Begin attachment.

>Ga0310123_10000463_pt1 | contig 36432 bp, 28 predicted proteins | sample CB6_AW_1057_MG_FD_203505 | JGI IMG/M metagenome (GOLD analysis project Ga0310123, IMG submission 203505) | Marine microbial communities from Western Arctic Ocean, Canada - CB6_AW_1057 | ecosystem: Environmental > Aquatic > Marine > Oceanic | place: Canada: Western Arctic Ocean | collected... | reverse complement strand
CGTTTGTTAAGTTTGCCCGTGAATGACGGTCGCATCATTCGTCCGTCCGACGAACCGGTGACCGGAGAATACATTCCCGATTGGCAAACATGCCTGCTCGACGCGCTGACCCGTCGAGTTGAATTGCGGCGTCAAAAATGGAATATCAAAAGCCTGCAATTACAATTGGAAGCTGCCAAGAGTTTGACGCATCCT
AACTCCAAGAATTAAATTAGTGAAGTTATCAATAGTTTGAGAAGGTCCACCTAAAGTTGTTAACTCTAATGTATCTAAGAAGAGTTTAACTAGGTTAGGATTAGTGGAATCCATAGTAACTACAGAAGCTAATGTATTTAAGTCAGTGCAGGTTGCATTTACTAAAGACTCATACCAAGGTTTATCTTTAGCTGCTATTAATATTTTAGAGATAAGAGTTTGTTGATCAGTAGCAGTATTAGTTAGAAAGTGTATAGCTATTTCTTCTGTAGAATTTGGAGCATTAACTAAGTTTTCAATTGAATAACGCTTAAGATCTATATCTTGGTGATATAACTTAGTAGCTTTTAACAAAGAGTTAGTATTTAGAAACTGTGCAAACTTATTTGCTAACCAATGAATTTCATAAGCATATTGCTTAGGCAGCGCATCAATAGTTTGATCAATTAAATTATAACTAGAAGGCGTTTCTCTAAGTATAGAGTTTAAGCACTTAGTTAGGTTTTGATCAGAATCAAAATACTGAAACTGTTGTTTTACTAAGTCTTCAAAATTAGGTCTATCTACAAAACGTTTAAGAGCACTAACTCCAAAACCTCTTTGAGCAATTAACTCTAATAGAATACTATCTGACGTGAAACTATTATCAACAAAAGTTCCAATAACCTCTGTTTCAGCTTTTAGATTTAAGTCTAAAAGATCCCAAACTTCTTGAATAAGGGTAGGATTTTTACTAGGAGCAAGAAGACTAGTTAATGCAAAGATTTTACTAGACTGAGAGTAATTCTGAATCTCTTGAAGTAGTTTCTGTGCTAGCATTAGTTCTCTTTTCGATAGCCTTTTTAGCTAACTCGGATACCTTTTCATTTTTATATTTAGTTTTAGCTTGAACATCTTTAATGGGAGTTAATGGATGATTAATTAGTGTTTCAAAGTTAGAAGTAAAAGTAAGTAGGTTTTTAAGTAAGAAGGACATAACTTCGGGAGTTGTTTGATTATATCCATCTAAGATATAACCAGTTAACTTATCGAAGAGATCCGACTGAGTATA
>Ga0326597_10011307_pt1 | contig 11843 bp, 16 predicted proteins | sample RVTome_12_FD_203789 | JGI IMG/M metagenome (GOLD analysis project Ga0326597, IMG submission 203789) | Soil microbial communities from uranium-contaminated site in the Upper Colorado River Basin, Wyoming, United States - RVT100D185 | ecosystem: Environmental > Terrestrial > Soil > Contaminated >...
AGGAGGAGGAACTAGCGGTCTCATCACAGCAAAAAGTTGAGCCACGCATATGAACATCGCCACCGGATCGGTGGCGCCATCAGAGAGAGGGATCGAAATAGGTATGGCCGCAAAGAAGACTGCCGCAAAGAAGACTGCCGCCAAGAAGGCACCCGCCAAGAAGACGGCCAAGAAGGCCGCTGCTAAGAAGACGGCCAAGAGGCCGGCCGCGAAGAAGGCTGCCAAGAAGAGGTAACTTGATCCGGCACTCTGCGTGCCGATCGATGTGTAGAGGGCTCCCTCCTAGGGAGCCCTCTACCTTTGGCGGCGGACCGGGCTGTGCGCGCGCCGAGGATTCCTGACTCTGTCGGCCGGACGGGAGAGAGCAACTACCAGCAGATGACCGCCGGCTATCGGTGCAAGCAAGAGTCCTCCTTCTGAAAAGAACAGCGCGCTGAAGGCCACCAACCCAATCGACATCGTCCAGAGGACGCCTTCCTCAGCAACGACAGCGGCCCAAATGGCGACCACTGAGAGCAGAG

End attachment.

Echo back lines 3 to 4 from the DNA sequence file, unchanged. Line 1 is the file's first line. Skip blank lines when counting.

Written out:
AACTCCAAGAATTAAATTAGTGAAGTTATCAATAGTTTGAGAAGGTCCACCTAAAGTTGTTAACTCTAATGTATCTAAGAAGAGTTTAACTAGGTTAGGATTAGTGGAATCCATAGTAACTACAGAAGCTAATGTATTTAAGTCAGTGCAGGTTGCATTTACTAAAGACTCATACCAAGGTTTATCTTTAGCTGCTATTAATATTTTAGAGATAAGAGTTTGTTGATCAGTAGCAGTATTAGTTAGAAAGTGTATAGCTATTTCTTCTGTAGAATTTGGAGCATTAACTAAGTTTTCAATTGAATAACGCTTAAGATCTATATCTTGGTGATATAACTTAGTAGCTTTTAACAAAGAGTTAGTATTTAGAAACTGTGCAAACTTATTTGCTAACCAATGAATTTCATAAGCATATTGCTTAGGCAGCGCATCAATAGTTTGATCAATTAAATTATAACTAGAAGGCGTTTCTCTAAGTATAGAGTTTAAGCACTTAGTTAGGTTTTGATCAGAATCAAAATACTGAAACTGTTGTTTTACTAAGTCTTCAAAATTAGGTCTATCTACAAAACGTTTAAGAGCACTAACTCCAAAACCTCTTTGAGCAATTAACTCTAATAGAATACTATCTGACGTGAAACTATTATCAACAAAAGTTCCAATAACCTCTGTTTCAGCTTTTAGATTTAAGTCTAAAAGATCCCAAACTTCTTGAATAAGGGTAGGATTTTTACTAGGAGCAAGAAGACTAGTTAATGCAAAGATTTTACTAGACTGAGAGTAATTCTGAATCTCTTGAAGTAGTTTCTGTGCTAGCATTAGTTCTCTTTTCGATAGCCTTTTTAGCTAACTCGGATACCTTTTCATTTTTATATTTAGTTTTAGCTTGAACATCTTTAATGGGAGTTAATGGATGATTAATTAGTGTTTCAAAGTTAGAAGTAAAAGTAAGTAGGTTTTTAAGTAAGAAGGACATAACTTCGGGAGTTGTTTGATTATATCCATCTAAGATATAACCAGTTAACTTATCGAAGAGATCCGACTGAGTATA
>Ga0326597_10011307_pt1 | contig 11843 bp, 16 predicted proteins | sample RVTome_12_FD_203789 | JGI IMG/M metagenome (GOLD analysis project Ga0326597, IMG submission 203789) | Soil microbial communities from uranium-contaminated site in the Upper Colorado River Basin, Wyoming, United States - RVT100D185 | ecosystem: Environmental > Terrestrial > Soil > Contaminated >...